IPCC (2001): sea-level rise Lowland inundation and wetland displacement Altered tidal range in rivers and bays Changes in sedimentation patterns Severe storm surge flooding Saltwater intrusion into estuaries and freshwater aquifers Increased wind and rainfall damage in regions prone to tropical cyclones

Water quality
17

Flooding -> increased sediment and non-point source pollution loadings in watercourses Decline in streamflows and lake levels nutrients and contaminants become more concentrated in reduced volumes with longer water residence times -> reducing dissolved oxygen concentrations -> Cold-water species (salmon, trout) susceptible to warm-water temp increase salinity of surface water

Water storage
18

Tradeoff between storing water for dry-period use and evacuating reservoirs prior to the onset of the flood season to protect downstream communities

Water demand
19

Different rates of use in different climate zones UK: a rise in temperature of ~ 1.1 d C by 2025 -> increase in average per capita domestic demand of ! 5% + larger % increase in peak demands Still rising water demands greatly outweigh greenhouse warming in defining the state of global water systems to 202

20

IPCC: Freshwater resources and their management. 2007

The impacts of climate change on freshwater systems and their management are mainly due to the observed and projected increases in temperature, sea level and precipitation variability (very high confidence) Semi-arid and arid areas are particularly exposed to the impacts of climate change on freshwater (high confidence). Higher water temperatures, increased precipitation intensity, and longer periods of low flows exacerbate many forms of water pollution, with impacts on ecosystems, human health, water system reliability and operating costs (high confidence). Climate change affects the function and operation of existing water infrastructure as well as water management practices (very high confidence). The negative impacts of climate change on freshwater systems outweigh its benefits (high confidence).

21

IPCC: Impacts on hydrology and water impacts (2001)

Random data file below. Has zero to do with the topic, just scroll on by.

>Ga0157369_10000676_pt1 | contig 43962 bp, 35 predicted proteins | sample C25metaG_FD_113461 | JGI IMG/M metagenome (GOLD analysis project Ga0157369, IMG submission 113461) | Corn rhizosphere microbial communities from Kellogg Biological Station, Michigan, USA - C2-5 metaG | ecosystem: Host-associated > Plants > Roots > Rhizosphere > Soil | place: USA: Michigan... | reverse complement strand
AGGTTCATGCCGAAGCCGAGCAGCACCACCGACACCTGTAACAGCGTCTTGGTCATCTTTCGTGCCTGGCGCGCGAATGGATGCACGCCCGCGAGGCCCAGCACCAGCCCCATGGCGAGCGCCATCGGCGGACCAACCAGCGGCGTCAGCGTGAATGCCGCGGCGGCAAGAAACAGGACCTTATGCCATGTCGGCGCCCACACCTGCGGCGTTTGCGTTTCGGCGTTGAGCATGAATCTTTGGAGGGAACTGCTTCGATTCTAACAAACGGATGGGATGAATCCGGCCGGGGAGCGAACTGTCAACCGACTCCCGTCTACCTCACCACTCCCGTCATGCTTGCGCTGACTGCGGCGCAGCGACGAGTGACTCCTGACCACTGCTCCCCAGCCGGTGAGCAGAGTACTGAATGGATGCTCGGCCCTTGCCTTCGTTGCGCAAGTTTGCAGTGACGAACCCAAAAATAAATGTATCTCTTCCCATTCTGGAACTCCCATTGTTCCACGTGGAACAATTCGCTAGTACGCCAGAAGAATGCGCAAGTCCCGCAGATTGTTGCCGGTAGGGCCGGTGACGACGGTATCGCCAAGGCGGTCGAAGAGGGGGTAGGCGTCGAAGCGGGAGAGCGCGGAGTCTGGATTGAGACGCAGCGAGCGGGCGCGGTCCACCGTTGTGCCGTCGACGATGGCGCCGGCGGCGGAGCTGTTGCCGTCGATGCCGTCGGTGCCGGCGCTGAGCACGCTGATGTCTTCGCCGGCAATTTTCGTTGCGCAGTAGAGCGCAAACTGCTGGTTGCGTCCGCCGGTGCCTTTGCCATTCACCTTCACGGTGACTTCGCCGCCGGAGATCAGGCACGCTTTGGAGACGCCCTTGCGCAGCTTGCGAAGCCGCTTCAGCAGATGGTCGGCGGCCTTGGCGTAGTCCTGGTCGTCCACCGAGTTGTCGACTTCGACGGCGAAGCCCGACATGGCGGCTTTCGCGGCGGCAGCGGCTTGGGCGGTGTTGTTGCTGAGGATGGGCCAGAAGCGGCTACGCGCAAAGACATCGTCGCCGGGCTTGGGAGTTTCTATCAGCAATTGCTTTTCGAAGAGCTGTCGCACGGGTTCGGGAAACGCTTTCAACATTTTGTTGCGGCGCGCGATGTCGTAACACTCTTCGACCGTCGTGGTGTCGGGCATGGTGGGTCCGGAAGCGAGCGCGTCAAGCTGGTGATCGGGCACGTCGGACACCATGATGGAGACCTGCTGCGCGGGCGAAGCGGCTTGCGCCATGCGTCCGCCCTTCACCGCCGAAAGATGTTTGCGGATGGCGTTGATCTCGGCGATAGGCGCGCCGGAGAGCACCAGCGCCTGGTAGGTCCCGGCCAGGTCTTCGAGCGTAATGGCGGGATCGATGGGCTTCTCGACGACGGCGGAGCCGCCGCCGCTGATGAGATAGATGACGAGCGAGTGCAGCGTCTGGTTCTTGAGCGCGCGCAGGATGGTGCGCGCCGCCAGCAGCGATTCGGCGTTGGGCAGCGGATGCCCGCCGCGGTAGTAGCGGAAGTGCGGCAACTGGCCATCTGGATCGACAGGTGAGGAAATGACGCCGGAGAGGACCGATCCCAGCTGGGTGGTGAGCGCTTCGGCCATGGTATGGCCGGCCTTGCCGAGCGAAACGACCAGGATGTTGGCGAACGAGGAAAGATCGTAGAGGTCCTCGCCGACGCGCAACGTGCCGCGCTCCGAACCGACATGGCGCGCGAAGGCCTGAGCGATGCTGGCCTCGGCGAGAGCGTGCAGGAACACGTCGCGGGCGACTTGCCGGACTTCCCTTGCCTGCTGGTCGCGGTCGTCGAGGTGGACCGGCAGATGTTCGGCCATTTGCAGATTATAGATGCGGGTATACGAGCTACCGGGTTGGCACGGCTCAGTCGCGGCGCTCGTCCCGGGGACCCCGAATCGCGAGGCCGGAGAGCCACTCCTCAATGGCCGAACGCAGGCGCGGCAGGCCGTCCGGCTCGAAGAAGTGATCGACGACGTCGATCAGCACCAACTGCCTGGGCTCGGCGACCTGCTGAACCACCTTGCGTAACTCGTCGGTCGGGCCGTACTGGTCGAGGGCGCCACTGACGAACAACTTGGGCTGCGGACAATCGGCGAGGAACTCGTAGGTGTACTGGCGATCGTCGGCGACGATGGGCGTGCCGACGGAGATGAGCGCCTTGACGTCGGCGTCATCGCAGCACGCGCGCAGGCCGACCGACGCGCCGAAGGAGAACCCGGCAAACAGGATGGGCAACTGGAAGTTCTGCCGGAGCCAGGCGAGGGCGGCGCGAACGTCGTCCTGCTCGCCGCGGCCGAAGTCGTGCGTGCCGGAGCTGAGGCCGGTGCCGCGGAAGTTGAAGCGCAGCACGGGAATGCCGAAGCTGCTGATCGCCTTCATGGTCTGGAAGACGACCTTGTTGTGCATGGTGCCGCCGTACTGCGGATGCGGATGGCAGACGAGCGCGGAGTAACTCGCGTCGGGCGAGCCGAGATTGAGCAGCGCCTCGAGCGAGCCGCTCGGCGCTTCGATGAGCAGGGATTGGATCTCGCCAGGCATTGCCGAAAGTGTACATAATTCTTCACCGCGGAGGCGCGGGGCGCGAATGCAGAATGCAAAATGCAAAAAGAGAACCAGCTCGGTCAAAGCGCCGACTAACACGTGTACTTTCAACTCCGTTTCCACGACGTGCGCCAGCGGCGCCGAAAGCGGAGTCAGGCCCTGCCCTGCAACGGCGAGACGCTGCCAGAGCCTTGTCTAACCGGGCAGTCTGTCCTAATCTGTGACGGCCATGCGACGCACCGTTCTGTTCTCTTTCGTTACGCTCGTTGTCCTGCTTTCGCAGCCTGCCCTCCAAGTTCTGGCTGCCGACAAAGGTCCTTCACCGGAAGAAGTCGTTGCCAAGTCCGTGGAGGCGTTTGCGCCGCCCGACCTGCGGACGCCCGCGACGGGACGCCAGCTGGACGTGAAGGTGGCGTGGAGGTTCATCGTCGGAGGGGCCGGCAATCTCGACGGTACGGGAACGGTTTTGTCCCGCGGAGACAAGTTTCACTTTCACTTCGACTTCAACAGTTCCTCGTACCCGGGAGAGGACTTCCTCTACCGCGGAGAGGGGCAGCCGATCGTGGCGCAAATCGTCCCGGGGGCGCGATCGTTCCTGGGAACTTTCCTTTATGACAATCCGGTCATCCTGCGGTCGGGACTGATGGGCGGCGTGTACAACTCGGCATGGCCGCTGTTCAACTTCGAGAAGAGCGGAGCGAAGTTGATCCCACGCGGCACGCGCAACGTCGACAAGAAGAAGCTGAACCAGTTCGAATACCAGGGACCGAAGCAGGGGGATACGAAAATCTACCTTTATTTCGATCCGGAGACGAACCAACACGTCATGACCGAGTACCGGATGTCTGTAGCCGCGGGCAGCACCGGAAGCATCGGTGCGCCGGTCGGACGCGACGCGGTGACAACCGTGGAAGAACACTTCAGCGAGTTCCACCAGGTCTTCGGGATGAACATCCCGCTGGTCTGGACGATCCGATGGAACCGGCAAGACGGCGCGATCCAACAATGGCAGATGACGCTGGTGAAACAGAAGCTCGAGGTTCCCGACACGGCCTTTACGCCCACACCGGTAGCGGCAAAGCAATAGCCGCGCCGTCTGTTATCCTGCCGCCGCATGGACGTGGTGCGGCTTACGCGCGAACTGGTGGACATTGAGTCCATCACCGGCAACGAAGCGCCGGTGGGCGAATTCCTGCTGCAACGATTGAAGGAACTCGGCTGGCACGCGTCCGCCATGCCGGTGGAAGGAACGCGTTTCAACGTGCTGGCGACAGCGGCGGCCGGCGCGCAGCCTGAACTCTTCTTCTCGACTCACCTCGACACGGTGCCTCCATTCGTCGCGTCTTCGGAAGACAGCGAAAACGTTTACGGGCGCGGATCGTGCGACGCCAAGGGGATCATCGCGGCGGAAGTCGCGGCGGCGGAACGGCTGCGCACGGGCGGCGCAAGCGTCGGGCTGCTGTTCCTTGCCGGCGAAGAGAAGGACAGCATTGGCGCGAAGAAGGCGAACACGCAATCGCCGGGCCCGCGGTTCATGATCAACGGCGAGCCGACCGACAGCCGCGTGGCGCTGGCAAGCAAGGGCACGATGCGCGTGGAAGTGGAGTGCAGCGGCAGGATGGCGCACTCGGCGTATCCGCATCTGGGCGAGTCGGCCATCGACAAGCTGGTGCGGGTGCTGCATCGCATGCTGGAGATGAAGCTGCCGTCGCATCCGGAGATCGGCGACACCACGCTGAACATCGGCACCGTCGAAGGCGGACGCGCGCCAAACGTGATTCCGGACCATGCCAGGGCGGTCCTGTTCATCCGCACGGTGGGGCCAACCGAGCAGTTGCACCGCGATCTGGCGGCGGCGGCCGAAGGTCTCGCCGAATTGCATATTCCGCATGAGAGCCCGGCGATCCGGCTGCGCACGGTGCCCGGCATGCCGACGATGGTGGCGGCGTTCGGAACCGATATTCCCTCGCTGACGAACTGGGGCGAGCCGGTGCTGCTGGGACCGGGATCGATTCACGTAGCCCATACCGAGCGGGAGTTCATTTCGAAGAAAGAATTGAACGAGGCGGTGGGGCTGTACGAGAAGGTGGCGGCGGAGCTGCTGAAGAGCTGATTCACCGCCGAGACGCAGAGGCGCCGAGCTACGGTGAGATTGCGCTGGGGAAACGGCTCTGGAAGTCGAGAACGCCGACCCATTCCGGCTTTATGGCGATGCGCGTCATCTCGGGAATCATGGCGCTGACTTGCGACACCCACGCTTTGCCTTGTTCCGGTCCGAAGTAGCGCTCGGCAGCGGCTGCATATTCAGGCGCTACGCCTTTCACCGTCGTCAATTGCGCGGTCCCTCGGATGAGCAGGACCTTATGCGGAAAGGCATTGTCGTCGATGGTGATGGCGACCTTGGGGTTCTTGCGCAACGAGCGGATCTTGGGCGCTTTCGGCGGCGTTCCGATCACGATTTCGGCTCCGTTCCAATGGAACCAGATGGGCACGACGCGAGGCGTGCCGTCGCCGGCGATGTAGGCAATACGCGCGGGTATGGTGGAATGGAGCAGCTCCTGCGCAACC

Variation in streamflow and groundwater recharge regionally and between scenarios Early snowmelt therefore Degraded water quality Increase in flood magnitude and frequency Increased demand for water (pop. growth & economic development) globally

22

Non-climatic drivers Current vulnerabilities correlated with climatic variability


Particularly:

precipitation variability Particularly where?

23

Surface waters and runoff generation

Changes in river flows, lake and wetland levels depend on (climatic factors):

Changes in volume, timing and precipitation intensity

Changes in temperature, radiation, atmospheric humidity, and wind speed:

Potential evapotranspiration offset small increases in precipitation further effect of decreased precipitation on surface waters Alters plant physiology affecting evapotranspiration
Decreased due to human water use + climatic factors (Lake Chad)

Increased atmospheric carbon dioxide [ ]

Lake size

Leaf 'sweat glands (stomata) to worsen future flooding


24

Regulate the amount of carbon dioxide taken up by the plants during photosynthesis Absorb and release moisture during transpiration Tend to shrink when carbon dioxide levels rice So plants transpiring less plants consume less water more water remains in the soil more water runs into the river River flow increased by 3% worldwide In the Med and South American: might ease the damage from drought; Not so in Asia, Europe, and North America

Groundwater
25

Respond slower than surface water systems Correlate more strongly w/ precipitation than w/ temperature Temperature more important for shallow aquifers Temperature more important in warm periods

Floods and droughts


26

Climate may already have had an impact on floods Droughts affect:


Rain-fed agriculture production Water supply for:

Domestic Industrial Agricultural

purposes

Other impacts
27

Climate change is killing US forests Mortality rates increased at an average of 3% yearly

28

Latest news
29

Autumn rain down 90 percent in China rice belt BEIJING (Reuters) - Large areas of south China are suffering from serious drought, with water levels on two major rivers in rice-growing provinces dropping to historic lows, state media said on Tuesday. Bangladesh says reaches all cyclone-hit areas DHAKA (Reuters) - Relief workers and the Bangladesh military on Tuesday reached the last remaining pockets of the country devastated by a cyclone that killed nearly 3,500 people along the

Water quality
30

Lakes and reservoirs: climate change effects primarily due to water temp. variations (climate change or thermal pollution) oxygen regimes, redox potentials, lake stratification, mixing rates, biota development diseases via drinking water or via consuming crops irrigated with polluted water of global pop lives in coastal regions: waterscarce + rapid pop growth sea-level rise increased saline intrusion reduction in freshwater availability

Be sure to read
31

http://www.ipcc.ch/pdf/assessmentreport/ar4/wg2/ar4-wg2-chapter3.pdf

Status of Med
32